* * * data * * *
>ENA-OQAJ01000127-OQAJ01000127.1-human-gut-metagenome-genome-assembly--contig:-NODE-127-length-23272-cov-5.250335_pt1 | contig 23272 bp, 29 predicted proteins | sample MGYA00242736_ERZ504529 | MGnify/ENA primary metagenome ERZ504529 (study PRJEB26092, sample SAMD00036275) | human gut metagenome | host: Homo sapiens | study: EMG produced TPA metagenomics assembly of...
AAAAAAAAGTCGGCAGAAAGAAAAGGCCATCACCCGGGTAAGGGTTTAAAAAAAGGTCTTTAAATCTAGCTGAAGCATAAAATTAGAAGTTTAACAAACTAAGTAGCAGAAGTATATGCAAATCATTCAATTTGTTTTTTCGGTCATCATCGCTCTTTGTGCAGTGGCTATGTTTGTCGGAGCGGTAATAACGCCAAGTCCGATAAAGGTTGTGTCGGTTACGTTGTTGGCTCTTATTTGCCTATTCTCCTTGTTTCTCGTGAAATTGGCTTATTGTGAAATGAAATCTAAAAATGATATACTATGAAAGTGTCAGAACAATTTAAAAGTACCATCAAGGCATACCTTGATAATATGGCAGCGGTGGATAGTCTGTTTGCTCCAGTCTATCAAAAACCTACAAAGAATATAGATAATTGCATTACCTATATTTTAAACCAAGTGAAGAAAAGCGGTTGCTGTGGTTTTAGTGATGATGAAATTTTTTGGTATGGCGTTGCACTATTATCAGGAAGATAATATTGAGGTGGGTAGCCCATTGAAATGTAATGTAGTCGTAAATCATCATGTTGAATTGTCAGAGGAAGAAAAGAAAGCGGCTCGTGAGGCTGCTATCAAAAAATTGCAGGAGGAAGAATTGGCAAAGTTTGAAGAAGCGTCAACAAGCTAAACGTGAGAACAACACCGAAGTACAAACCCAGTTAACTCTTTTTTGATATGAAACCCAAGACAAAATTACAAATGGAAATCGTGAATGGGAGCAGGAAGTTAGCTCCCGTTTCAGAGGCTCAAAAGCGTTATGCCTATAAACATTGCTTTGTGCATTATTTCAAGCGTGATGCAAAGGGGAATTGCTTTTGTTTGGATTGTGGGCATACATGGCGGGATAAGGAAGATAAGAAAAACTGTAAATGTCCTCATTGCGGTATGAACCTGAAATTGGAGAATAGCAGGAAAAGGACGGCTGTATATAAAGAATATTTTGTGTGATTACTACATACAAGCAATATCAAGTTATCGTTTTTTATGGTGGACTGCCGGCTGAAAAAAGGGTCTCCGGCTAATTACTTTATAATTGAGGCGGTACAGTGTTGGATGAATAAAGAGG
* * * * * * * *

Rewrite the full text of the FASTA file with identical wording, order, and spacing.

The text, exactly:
>ENA-OQAJ01000127-OQAJ01000127.1-human-gut-metagenome-genome-assembly--contig:-NODE-127-length-23272-cov-5.250335_pt1 | contig 23272 bp, 29 predicted proteins | sample MGYA00242736_ERZ504529 | MGnify/ENA primary metagenome ERZ504529 (study PRJEB26092, sample SAMD00036275) | human gut metagenome | host: Homo sapiens | study: EMG produced TPA metagenomics assembly of...
AAAAAAAAGTCGGCAGAAAGAAAAGGCCATCACCCGGGTAAGGGTTTAAAAAAAGGTCTTTAAATCTAGCTGAAGCATAAAATTAGAAGTTTAACAAACTAAGTAGCAGAAGTATATGCAAATCATTCAATTTGTTTTTTCGGTCATCATCGCTCTTTGTGCAGTGGCTATGTTTGTCGGAGCGGTAATAACGCCAAGTCCGATAAAGGTTGTGTCGGTTACGTTGTTGGCTCTTATTTGCCTATTCTCCTTGTTTCTCGTGAAATTGGCTTATTGTGAAATGAAATCTAAAAATGATATACTATGAAAGTGTCAGAACAATTTAAAAGTACCATCAAGGCATACCTTGATAATATGGCAGCGGTGGATAGTCTGTTTGCTCCAGTCTATCAAAAACCTACAAAGAATATAGATAATTGCATTACCTATATTTTAAACCAAGTGAAGAAAAGCGGTTGCTGTGGTTTTAGTGATGATGAAATTTTTTGGTATGGCGTTGCACTATTATCAGGAAGATAATATTGAGGTGGGTAGCCCATTGAAATGTAATGTAGTCGTAAATCATCATGTTGAATTGTCAGAGGAAGAAAAGAAAGCGGCTCGTGAGGCTGCTATCAAAAAATTGCAGGAGGAAGAATTGGCAAAGTTTGAAGAAGCGTCAACAAGCTAAACGTGAGAACAACACCGAAGTACAAACCCAGTTAACTCTTTTTTGATATGAAACCCAAGACAAAATTACAAATGGAAATCGTGAATGGGAGCAGGAAGTTAGCTCCCGTTTCAGAGGCTCAAAAGCGTTATGCCTATAAACATTGCTTTGTGCATTATTTCAAGCGTGATGCAAAGGGGAATTGCTTTTGTTTGGATTGTGGGCATACATGGCGGGATAAGGAAGATAAGAAAAACTGTAAATGTCCTCATTGCGGTATGAACCTGAAATTGGAGAATAGCAGGAAAAGGACGGCTGTATATAAAGAATATTTTGTGTGATTACTACATACAAGCAATATCAAGTTATCGTTTTTTATGGTGGACTGCCGGCTGAAAAAAGGGTCTCCGGCTAATTACTTTATAATTGAGGCGGTACAGTGTTGGATGAATAAAGAGG